UK to get binding vote on pay

Jan 09, 2012
<p>Prime Minister David Cameron says government proposals would also include requirement for greater transparency over pay packages</p>

David Cameron, the British prime minister, has confirmed that shareholders will be given a binding vote on pay in plans to be outlined in the next few weeks.

Cameron said shareholders and customers were being ‘ripped off’ by high pay for poor performance.

Measures to improve the transparency of pay packages and shareholder power over severance packages will also come in, he added.

But the Confederation of British Industry (CBI), an influential lobby group, has criticized the proposal for binding votes, saying it would be like ‘shutting the stable door after the horse has bolted’.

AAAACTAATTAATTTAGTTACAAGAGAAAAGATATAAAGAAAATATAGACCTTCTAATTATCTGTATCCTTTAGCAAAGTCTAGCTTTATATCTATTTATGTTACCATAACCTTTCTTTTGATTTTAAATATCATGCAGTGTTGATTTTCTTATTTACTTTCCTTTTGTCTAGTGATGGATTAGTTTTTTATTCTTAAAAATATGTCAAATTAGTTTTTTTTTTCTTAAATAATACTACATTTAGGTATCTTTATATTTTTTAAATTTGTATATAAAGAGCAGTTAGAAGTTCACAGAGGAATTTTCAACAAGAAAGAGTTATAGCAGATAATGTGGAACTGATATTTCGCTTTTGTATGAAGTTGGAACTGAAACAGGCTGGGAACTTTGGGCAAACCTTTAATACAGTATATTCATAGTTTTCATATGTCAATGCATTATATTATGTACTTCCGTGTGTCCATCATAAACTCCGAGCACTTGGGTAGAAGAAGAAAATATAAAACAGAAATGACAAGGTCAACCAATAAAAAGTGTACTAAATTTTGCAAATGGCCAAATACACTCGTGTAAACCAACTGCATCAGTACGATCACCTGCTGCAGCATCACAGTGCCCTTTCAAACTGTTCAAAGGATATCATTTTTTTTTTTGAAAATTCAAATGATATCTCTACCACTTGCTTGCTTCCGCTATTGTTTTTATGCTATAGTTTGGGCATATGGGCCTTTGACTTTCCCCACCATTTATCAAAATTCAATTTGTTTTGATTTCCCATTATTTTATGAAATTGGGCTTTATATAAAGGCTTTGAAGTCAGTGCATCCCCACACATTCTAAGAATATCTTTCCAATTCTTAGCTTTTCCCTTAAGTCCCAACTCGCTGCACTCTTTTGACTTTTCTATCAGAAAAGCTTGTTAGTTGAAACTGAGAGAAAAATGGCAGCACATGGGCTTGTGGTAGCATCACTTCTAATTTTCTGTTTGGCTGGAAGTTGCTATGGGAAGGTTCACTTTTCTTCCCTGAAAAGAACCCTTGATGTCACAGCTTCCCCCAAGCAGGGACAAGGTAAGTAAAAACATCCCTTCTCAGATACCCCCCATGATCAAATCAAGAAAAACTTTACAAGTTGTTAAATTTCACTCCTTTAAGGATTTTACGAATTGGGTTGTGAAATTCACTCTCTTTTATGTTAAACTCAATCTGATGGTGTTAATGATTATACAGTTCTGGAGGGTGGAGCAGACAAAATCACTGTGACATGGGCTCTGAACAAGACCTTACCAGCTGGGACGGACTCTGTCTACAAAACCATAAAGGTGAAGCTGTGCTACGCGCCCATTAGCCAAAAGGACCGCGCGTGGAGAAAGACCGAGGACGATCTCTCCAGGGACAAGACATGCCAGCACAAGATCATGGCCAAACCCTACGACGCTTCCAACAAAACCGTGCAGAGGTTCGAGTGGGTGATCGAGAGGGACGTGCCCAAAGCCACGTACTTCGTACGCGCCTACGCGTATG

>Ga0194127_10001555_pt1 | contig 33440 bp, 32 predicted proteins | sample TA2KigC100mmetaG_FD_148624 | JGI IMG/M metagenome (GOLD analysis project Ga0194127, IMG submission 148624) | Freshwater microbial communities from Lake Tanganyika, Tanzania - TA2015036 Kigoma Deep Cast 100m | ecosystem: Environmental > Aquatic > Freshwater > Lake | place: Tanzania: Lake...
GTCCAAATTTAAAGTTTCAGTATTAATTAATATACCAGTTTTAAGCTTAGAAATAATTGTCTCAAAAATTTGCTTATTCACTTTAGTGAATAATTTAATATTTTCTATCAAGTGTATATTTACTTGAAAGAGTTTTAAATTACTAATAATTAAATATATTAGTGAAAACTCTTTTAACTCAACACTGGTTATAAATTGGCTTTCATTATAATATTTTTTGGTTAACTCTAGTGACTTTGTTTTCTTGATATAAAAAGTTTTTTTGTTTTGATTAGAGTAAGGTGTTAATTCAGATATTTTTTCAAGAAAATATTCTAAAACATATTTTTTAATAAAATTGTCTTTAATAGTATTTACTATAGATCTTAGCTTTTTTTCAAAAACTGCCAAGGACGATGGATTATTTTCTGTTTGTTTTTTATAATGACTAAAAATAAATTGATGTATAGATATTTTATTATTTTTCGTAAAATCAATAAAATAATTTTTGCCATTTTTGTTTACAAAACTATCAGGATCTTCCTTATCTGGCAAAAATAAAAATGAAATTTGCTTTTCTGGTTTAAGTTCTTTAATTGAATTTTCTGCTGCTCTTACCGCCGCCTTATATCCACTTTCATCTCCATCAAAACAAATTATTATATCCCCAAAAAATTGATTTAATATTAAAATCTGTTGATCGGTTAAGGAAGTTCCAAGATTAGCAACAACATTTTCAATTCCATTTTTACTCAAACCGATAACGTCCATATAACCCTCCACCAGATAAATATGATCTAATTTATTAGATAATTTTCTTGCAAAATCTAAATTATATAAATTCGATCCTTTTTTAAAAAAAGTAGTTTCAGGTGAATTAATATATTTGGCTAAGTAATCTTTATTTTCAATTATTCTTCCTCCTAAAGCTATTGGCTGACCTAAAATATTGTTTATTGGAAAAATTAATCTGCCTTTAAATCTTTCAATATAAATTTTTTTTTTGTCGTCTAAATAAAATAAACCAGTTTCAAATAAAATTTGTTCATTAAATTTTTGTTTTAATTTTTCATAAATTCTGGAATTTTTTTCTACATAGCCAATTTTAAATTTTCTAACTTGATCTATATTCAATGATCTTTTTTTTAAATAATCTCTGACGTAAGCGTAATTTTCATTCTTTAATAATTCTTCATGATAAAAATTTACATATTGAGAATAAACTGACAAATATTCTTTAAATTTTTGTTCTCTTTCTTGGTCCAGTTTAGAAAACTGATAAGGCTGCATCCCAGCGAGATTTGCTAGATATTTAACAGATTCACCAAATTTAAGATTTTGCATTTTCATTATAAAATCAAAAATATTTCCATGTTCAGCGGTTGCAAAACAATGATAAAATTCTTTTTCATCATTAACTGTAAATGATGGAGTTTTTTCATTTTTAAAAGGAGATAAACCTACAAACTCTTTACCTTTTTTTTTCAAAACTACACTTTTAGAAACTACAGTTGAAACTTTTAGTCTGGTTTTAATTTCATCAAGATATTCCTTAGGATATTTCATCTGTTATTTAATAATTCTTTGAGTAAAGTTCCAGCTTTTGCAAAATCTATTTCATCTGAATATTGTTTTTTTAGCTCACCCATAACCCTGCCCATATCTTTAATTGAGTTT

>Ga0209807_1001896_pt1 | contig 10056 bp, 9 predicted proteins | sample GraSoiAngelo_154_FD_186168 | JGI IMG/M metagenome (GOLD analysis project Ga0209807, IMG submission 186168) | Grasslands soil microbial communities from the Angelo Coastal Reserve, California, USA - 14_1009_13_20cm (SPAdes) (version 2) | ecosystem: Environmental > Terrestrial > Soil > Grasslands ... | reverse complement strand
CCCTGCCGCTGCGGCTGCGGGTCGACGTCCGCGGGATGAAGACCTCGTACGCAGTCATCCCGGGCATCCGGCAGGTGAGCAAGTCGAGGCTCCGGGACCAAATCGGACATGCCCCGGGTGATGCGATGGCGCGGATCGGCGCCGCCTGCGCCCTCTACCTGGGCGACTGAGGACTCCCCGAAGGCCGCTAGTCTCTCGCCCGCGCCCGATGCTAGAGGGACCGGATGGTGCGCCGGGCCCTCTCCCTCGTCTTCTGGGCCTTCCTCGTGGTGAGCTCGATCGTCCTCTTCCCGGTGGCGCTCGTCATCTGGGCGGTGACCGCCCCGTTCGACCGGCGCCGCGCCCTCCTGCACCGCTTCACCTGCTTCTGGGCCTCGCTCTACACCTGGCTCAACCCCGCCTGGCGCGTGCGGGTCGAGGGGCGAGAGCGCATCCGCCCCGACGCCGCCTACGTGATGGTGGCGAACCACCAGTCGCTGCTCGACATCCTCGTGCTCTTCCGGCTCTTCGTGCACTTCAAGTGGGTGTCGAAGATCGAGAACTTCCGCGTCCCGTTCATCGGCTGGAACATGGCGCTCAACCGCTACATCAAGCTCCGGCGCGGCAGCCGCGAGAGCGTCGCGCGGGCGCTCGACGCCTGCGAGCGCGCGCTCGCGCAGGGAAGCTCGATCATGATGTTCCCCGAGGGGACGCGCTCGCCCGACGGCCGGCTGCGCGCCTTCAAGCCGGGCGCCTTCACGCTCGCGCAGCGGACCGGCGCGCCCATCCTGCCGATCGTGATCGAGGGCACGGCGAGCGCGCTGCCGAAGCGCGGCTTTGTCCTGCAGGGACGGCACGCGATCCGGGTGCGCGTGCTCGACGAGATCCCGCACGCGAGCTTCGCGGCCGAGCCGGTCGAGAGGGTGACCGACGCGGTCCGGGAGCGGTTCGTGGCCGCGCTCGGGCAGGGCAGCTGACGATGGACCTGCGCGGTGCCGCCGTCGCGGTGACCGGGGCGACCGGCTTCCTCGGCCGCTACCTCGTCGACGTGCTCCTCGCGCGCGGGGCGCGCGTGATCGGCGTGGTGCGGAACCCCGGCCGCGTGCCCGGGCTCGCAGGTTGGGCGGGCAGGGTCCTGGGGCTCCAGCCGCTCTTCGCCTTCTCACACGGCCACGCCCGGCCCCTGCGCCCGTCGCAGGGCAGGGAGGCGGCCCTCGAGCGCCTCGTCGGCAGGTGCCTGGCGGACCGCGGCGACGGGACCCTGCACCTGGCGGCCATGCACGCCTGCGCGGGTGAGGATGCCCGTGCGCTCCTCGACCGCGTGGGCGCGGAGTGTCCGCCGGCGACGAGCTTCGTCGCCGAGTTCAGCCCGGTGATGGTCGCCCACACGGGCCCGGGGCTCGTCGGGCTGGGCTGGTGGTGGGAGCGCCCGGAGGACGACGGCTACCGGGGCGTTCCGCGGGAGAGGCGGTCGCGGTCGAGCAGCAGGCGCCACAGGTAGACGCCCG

The comments were made as the government prepares to outline its plans for executive pay later this month, following a lengthy consultation period.

Interview details

In an interview with the BBC yesterday, Cameron initially said ‘everything is on the table’ but then went on to confirm a number of details.

‘The absolute key, and the thing I can confirm today that needs to happen and will happen, is clear transparency in terms of the publication of proper pay numbers, so you can really see what people are being paid,’ he said.

‘And then binding shareholder votes, so the owners of the companies are being asked to vote on the pay levels and ‒ absolutely key ‒ vote on any parts about dismissal packages and payments for failure.’

Consultation draws to close

The UK, which has had a non-binding vote on pay since 2002, first floated the idea of a binding vote in a consultation document published in September last year.

The document acknowledged that many shareholders and other stakeholders do not support such a proposal.

Yesterday the CBI was quick to criticize Cameron’s idea for a binding vote. John Cridland, director-general of the CBI, said he supports stronger links between pay and performance, but believes a binding vote would be ineffective as ‘shareholders would only be voting after the problem has happened’, according to the BBC.

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